On the use of evolutionary theories

Personal development career

The final installation of the 3 part series where Lasse Gerrits discusses the ins and outs of collective decision making.

To most people, the term ‘evolution’ will be closely connected to the work of Charles Darwin, his voyage around the world in the Beagle, his observations regarding the variation of species, even his bearded image perhaps. His book ,On the Origin of Species by Means of Natural Selection (1859), in which he proposed common descent and subsequent variation, natural selection and retention in order to explain nature’s diversity, laid down the foundations of contemporary evolutionary biology. Unfortunately, many readers also believe that Darwin’s ideas, and evolutionary theories in general, are restricted to the domain of biology. Evolutionary theories would therefore ‘not apply’ to the social world. This divide between biology on the one hand and the social sciences on the other is rather unfortunate, because it means that one forfeits a theoretical framework that holds considerable explanatory power. Also, the divide is a thoroughly artificial one. Allow us to elaborate.

Back in the days when Darwin was roaming the planet, evolutionary theories were going through rapid changes – accelerated evolution, as it were. Interestingly, the separation between biology and the social world was not so strict. For example, Darwin noted the major differences between inhabitants and ‘civilized people’ at Tierra del Fuego, and, upon meeting slave owners in both Brazil and Cape

Town, concluded that similar economic circumstances can lead to similar customs despite considerable geographical differences. In his writing, he was influenced by e.g. Adam Smith (he of The Wealth of Nations fame). Darwin would find inspiration in Smith’s idea that the individual’s efforts to pursue self-interest may frequently benefit society more than if the person’s actions were directly intended to benefit society; that is, self-interest is not at odds with the greater good and could help in attaining group fitness. Smith’s theory stresses that the choices and actions of individuals are restricted by a short time horizon and span of control, as short-sighted self-interest doesn’t take into account the group’s long-term perspective, yet still relates to the group’s likelihood of survival. While Smith was not in search of an evolutionary theory per se, his ideas have a decidedly evolutionary ring to them.

Other inspiration came from e.g. Herbert Spencer, a philosopher, biologist, anthropologist, sociologist and political theorist (those were the days that scientists could be anything!). Spencer believed that all structures in the universe develop from a simple, undifferentiated homogeneity to a complex, differentiated heterogeneity. He identified four stages that societies (presumably) would have to go through. They described human development from that of rudimentary societies with little organization to that of the great civilized nations. Differentiation, so present in Darwin’s work, was the key concept by which Spencer could understand the development of life at large. The phrase ‘survival of the fittest’ was also coined by the same Spencer.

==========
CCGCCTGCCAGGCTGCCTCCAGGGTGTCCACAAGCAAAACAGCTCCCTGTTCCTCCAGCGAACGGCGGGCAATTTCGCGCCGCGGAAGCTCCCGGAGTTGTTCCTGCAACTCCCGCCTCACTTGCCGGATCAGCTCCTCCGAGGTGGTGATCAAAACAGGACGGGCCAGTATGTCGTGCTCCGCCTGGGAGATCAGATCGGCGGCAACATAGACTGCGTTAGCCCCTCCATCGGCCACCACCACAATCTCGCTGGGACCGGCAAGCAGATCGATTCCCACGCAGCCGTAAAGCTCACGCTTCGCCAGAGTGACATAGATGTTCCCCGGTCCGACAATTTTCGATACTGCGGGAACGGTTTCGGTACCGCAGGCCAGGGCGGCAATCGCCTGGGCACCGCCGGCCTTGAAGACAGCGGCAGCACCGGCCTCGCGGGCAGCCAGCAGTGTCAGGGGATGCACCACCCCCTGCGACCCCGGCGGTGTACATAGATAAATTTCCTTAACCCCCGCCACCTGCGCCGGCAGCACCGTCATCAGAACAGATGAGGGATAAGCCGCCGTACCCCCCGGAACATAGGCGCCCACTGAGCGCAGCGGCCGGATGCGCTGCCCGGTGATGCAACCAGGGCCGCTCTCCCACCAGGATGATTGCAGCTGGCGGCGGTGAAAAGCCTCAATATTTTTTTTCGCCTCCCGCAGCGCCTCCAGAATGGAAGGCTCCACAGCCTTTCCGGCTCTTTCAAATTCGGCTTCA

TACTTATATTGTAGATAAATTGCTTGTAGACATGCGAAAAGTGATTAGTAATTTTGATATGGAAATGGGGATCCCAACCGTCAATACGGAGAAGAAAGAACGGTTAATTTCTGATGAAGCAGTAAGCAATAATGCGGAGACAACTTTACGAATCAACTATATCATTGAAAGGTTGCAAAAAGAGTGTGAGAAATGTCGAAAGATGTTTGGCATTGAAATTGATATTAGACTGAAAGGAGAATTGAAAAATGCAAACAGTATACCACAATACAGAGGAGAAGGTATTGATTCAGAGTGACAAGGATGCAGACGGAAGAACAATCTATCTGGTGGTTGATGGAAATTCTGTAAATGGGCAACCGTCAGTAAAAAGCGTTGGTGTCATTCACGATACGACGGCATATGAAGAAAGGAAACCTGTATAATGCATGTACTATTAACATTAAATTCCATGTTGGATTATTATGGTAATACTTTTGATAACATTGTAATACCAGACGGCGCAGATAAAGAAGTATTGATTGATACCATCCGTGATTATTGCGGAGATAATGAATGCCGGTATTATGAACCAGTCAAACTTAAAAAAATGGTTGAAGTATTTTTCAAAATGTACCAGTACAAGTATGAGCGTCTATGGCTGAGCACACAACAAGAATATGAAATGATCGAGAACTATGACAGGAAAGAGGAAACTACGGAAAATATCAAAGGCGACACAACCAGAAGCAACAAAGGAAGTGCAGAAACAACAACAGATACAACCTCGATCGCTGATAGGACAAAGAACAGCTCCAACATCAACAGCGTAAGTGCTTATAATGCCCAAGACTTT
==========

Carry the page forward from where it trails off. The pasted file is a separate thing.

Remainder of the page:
So, there you have it. The Victorian thinkers were as much researching the social as they investigated the biological world. Scientific progress meant that some ideas were rejected, while others have remained. Evolution in the social sciences gained a rather bad reputation for a number of reasons. Some people had troubles with seeing the difference between what is and what ought to be, subsequently abusing evolutionary theories to justify their wretched policies. Others simply found it impossible to actually assess the evolution of societies. And then there were scholars such as Talcott Parsons, who developed elaborate theoretical frameworks that seemed to hinge on some disputable assumptions (Homeostasis, in the case of Parsons. To be fair, we also believe that he was often misunderstood).

Some of the criticism is justified. However, it would be rather unfortunate to remove evolutionary theories from the social sciences altogether. Luckily, there are quite a few scholars who can see that some of the mechanisms from evolutionary theories still have explanatory value for the social world. Armin Alchian, for example, deployed variation, selection and survival in order to criticize assumptions of perfect foresight, profit maximization and utility maximization as guides for decision making in the competition between firms. This is still relevant today. Or take the ideas of Richard Norgaard, who borrowed the idea of coevolution to demonstrate that human activities that appear progressive can actually harm the same humans in the long run. There are many such examples out there. Rather than keeping biology and the social sciences in their own little containers, there is much to be gained from cross-fertilization (pun intended). So let’s reconnect. Don’t be shy. Darwin and his contemporaries did it first, we can now follow.

Lasse Gerrits, Department of Political Science, Otto-Friedrich University Bamberg, Germany

Gerrits Understanding

Understanding Collective Decision Making by Lasse Gerrits and Peter Marks is available now.

Read chapter one free on Elgaronline.



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